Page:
ShouldAn area I pick up on in my coaching is language which can lead to why we end up seeking out a coach.

 These particular words can create havoc for many of us for example…





How many times a day do you use the word “should” about yourself or other people?

For example do you say, “I should really do… I must call…I ought to…”?


How often do you hear someone say they are feeling rubbish to then hear a long list of SHOULDS, OUGHTS and MUSTS.

For example, “I’m having a rubbish time I really must/ should/ ought…..”

 But why “should” you?

Surely you can decide for yourself?


When I am coaching people I hear SHOULDS, MUSTS and OUGHTS all the time.

People “SHOULD” themselves about loads of things during the day but actually these “SHOULDS” are not helpful and can leave you feeling less confident and inadequate.

Also we are all guilty of using “SHOULDS” with other people.

So how can you replace “SHOULDS” with healthier language?

For now, I’ve found some alternatives helpful in overcoming my habit of “SHOULD-ing” myself and other people…

Alternatives to “Should”

1. Focus on the benefits.

Instead of telling myself I “should” be doing more of something, I try to focus on why I WANT to do that particular thing.

Instead of saying “I should do more yoga” I remind myself of why I want to do this e.g. “I feel great when I do yoga a few times each week,”

“I enjoy feeling myself relax and stretch out when I do yoga,” or “I feel a greater sense of self-connection when I make time to connect my body and my breathing in yoga.”


2. Focus on how the activity fits with your values.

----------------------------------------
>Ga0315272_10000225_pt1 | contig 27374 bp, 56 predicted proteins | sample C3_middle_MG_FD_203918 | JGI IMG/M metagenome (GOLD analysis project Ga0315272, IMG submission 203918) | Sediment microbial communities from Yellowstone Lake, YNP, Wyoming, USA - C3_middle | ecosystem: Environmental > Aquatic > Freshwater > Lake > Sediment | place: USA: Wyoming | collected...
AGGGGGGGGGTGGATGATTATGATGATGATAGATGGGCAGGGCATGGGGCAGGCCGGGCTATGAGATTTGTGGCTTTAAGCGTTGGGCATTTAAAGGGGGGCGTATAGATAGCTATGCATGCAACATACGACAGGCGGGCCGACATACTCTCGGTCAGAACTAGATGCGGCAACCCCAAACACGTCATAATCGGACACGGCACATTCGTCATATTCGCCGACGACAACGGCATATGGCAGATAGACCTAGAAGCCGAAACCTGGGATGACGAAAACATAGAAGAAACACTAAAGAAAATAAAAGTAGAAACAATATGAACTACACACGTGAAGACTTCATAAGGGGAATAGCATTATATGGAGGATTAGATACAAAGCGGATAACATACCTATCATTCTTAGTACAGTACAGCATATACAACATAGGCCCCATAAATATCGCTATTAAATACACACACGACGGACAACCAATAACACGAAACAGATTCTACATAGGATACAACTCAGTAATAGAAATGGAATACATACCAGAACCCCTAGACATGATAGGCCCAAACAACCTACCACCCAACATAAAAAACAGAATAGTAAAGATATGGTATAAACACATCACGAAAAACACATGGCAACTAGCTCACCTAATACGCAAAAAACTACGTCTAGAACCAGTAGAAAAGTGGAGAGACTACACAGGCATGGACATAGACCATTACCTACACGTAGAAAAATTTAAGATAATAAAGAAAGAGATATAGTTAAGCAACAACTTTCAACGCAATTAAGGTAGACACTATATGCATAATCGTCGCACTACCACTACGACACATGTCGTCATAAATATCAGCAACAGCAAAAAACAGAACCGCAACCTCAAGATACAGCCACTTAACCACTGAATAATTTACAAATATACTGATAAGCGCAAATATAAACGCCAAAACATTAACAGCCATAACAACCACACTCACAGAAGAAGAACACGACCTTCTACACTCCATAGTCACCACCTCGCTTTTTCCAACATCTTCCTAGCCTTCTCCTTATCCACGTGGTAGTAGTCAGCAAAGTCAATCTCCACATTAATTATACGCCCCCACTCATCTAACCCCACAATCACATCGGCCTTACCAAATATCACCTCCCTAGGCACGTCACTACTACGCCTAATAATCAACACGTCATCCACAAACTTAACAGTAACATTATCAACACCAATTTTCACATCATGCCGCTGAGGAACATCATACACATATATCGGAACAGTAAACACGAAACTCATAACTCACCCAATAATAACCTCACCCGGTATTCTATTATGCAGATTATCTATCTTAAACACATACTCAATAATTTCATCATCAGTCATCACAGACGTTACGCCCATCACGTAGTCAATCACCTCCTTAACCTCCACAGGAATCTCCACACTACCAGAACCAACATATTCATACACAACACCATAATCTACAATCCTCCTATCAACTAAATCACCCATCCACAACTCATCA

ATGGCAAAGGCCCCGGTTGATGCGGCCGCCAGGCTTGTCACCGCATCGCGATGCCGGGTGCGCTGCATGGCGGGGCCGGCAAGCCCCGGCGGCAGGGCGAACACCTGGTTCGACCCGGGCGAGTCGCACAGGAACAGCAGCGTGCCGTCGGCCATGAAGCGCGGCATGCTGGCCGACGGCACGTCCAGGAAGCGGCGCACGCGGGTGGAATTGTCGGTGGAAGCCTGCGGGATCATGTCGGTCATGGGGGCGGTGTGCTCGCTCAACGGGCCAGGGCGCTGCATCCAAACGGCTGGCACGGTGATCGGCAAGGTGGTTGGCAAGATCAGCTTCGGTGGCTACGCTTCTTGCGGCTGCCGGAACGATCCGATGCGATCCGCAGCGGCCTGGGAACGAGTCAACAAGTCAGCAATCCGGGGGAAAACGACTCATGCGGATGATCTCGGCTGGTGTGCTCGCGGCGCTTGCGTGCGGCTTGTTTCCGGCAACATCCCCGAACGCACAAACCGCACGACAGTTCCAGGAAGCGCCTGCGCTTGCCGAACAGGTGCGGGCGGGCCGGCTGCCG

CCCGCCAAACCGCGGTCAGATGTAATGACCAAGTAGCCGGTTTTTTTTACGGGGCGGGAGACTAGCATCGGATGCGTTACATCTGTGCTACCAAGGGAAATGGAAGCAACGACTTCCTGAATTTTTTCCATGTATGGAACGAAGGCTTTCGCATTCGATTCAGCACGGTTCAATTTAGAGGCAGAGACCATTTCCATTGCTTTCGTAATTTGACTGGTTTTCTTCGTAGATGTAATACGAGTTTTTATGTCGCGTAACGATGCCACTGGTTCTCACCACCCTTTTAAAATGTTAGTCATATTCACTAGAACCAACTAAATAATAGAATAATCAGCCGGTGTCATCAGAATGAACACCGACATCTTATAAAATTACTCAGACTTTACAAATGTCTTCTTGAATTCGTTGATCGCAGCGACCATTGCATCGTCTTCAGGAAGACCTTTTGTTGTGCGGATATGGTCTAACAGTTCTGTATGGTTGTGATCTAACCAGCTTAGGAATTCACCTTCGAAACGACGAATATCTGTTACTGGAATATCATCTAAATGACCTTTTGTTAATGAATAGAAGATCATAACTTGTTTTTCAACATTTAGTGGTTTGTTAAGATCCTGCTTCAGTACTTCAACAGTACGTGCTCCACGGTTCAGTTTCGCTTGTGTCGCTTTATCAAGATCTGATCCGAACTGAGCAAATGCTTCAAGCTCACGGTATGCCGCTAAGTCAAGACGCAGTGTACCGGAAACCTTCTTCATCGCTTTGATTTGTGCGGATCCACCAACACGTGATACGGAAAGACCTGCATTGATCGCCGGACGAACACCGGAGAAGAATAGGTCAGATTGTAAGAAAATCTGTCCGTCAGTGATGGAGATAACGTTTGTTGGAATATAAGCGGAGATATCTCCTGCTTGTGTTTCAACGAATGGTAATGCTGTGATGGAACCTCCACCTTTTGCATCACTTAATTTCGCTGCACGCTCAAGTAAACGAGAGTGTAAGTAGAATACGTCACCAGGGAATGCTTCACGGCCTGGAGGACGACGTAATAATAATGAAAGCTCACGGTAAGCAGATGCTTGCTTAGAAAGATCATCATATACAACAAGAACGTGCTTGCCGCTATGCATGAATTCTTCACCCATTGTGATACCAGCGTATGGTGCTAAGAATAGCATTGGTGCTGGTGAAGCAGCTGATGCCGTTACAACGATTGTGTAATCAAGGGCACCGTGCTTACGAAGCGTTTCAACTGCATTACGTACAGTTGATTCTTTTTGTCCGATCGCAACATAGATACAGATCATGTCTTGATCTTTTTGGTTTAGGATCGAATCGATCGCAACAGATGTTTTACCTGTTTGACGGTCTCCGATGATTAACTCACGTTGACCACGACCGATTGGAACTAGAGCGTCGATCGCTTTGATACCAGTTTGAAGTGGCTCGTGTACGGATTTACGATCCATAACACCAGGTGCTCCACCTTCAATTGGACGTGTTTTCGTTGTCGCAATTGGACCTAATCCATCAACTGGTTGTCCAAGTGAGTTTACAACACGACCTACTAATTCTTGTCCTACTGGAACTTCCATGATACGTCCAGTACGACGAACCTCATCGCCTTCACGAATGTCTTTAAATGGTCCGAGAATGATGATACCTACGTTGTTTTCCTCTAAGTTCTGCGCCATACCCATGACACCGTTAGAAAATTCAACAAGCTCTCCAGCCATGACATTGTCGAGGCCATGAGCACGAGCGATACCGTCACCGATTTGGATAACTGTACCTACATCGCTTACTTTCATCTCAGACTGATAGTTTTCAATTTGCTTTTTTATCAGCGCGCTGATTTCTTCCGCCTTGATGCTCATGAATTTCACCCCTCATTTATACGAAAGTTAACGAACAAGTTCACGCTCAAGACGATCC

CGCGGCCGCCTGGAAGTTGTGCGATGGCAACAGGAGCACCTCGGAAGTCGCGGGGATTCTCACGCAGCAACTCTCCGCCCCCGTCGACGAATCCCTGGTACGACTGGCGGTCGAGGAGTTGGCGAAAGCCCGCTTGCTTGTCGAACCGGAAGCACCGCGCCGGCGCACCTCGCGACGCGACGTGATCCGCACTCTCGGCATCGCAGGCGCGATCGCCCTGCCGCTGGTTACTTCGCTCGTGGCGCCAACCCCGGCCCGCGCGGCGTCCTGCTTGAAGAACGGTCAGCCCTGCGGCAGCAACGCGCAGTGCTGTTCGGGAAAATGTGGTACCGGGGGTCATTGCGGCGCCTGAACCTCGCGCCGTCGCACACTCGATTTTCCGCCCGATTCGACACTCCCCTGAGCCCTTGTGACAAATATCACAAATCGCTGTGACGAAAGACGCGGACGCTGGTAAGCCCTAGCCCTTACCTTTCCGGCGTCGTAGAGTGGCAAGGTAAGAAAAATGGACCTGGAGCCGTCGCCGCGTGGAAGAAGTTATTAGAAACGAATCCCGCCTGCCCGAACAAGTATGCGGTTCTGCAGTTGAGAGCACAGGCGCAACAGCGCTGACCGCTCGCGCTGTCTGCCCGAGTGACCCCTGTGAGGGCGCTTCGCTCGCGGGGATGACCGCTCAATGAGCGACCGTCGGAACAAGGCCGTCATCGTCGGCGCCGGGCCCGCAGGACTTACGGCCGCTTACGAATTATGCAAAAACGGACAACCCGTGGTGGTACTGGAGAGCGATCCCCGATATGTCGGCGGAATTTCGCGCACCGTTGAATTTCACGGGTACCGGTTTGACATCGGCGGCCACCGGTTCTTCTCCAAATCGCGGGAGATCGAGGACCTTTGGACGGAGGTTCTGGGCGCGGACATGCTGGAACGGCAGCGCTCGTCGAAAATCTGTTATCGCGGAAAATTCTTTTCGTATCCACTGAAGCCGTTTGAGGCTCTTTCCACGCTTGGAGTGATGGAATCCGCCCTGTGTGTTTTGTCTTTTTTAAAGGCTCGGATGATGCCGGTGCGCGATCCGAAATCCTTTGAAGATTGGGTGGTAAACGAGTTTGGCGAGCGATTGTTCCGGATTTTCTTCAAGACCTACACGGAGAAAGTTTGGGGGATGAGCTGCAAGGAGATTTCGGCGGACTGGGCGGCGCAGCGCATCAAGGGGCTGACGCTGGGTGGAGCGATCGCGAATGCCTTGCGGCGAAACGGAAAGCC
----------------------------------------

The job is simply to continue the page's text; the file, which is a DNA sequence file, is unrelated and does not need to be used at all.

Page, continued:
One of the biggest things I used to “should” myself about was being on time. I struggled to turn up on time for work, appointments, meeting up with friends, and pretty much anything that was due to start at a set time. It was a constant battle with myself and, of course, telling myself “You should be on time” or “You shouldn’t be late” did nothing to change my tardiness.

Instead, I started reframing this from the perspective of my values.

I started telling myself “It’s really important to me to be on time,” or “I want to live with integrity and do what I say I’m going to do, when I say I’m going to do it.”


3. Focus on accepting and exploring reality.

I used to think that I shouldn’t feel angry or jealous.I had heard they were “unhealthy” feelings to experience and had the belief that there was something wrong with me for feeling that way. No matter how much I told myself that I shouldn’t feel these things, however, they didn’t go away.

Now, I focus on accepting my experience. Instead of telling myself “I shouldn’t be feeling/thinking _____,” I take a step back and say “Okay, I’m feeling/thinking _____. I wonder why that’s happening now?”

Removing the word “should” from your vocabulary will take time, patience, and practice.

But it is possible, and it comes with great rewards.

Replacing “should” with more helpful dialogue will lead to a kinder relationship with yourself, and better relationships with people around you.


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